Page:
Jean-Charles Cazin

Jean Charles Cazin (French, 1841-1901) was educated in Boulogne-sur-Mer and England before completing his high-school degree in Lille. By 1863, he was living in Paris when he submitted a landscape painting to the Salon des Refusés. He enrolled at the École Gratuite de Dessin, where he studied drawing under Horace Lecoq de Boisbaudran (1802-1897), an innovative and unorthodox instructor who had developed his own teaching method based on drawing from memory. Many other young artists were attracted to his teaching style, including Fantin-Latour (q.v.), Alphonse Legros (1837-1911), and Auguste Rodin (1840-1917). Cazin's friendship with his mentor led to a teaching position at the École Spéciale d'Architecture in Paris, and he later became the director of the École de Dessin and curator of the museum in Tours.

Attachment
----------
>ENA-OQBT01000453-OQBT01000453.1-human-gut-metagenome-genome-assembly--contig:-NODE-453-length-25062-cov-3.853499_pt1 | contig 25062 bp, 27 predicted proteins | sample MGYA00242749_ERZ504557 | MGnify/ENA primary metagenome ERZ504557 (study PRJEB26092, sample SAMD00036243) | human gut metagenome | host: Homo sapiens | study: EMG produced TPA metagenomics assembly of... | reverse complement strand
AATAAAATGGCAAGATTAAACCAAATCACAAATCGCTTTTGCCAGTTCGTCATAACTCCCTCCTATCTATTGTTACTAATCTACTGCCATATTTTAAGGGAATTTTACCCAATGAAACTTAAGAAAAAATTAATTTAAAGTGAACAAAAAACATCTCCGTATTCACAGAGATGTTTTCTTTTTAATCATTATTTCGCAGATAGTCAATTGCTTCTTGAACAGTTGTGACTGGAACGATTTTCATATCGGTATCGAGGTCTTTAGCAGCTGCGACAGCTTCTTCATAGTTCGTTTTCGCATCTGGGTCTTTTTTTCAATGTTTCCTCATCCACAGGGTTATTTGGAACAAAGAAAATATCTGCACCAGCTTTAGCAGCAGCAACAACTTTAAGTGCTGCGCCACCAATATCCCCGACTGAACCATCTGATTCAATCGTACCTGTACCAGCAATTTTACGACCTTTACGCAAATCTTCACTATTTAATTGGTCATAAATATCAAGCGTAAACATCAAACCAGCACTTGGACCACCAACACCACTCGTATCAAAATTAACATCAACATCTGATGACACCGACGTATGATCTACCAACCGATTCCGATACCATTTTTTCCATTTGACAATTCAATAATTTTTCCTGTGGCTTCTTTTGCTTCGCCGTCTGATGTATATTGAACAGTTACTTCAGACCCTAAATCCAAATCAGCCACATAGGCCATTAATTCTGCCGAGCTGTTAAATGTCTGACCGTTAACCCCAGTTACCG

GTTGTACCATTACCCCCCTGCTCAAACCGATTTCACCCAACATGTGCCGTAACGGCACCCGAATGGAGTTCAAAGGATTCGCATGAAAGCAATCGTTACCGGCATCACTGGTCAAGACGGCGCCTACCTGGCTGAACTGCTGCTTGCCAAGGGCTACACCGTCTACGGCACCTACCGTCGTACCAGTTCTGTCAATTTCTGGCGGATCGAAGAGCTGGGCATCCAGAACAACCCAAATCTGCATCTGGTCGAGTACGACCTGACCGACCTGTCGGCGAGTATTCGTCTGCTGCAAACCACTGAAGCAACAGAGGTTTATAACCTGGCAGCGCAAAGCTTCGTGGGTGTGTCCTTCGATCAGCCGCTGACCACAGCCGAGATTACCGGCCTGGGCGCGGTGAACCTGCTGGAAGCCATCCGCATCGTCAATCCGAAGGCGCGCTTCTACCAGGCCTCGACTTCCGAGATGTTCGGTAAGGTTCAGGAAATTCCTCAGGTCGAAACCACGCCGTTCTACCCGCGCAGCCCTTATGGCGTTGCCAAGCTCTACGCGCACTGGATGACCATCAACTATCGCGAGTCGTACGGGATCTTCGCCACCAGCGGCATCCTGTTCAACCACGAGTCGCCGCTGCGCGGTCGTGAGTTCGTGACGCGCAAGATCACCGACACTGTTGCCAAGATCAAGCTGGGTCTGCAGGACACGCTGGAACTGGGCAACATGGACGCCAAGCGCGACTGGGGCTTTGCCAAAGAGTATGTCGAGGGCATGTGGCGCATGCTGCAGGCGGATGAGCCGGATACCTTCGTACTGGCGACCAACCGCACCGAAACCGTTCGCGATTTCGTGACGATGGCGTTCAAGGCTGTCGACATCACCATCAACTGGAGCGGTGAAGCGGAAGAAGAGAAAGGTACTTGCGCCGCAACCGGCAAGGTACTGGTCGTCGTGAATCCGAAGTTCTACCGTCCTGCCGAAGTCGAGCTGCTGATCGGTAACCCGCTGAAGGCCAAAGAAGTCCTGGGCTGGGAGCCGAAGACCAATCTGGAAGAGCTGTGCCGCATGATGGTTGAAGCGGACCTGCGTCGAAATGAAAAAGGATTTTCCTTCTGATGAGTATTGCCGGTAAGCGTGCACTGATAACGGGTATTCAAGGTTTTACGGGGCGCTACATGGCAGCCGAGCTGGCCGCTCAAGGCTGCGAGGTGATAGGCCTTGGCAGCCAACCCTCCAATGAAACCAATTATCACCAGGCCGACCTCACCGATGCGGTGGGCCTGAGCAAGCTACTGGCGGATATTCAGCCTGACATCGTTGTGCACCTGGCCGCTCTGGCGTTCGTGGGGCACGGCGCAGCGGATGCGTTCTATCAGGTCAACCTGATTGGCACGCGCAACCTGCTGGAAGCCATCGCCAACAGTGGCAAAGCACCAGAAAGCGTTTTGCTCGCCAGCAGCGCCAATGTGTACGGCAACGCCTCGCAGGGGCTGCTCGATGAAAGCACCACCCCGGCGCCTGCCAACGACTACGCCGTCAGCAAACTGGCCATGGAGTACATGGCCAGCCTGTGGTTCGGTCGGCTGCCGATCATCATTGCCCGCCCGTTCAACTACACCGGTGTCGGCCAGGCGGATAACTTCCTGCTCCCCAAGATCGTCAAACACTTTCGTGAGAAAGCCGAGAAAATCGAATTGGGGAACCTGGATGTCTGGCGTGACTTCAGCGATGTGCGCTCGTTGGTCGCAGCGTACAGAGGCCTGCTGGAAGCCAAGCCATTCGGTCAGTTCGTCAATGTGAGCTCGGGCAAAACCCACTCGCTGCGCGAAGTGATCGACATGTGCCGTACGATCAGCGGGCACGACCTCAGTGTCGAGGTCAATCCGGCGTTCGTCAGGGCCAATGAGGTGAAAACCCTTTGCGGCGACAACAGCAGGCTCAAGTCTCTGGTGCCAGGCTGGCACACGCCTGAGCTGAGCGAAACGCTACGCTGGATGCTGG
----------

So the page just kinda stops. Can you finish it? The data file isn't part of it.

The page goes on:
In 1871, after the devastation caused by the Franco-Prussian War (1870-71), Cazin and his wife, Marie Guillet, an artist who had studied under Bonheur (q.v.), left for England. During this period he turned to the decorative arts and created ceramics influenced by Japonism. Cazin's pottery served to support his family during this time of postwar economic depression; he would eventually hire his own staff to produce the ceramics that he would then decorate. After travels in Italy and a short stay in Antwerp, he returned to France in 1875 and settled near Boulogne-sur-Mer. There he painted landscapes and the beaches of this coastal town. Cazin received the Légion d'Honneur in 1882, a gold medal at the Universal Exposition of 1889, and a Grand Prix in 1900.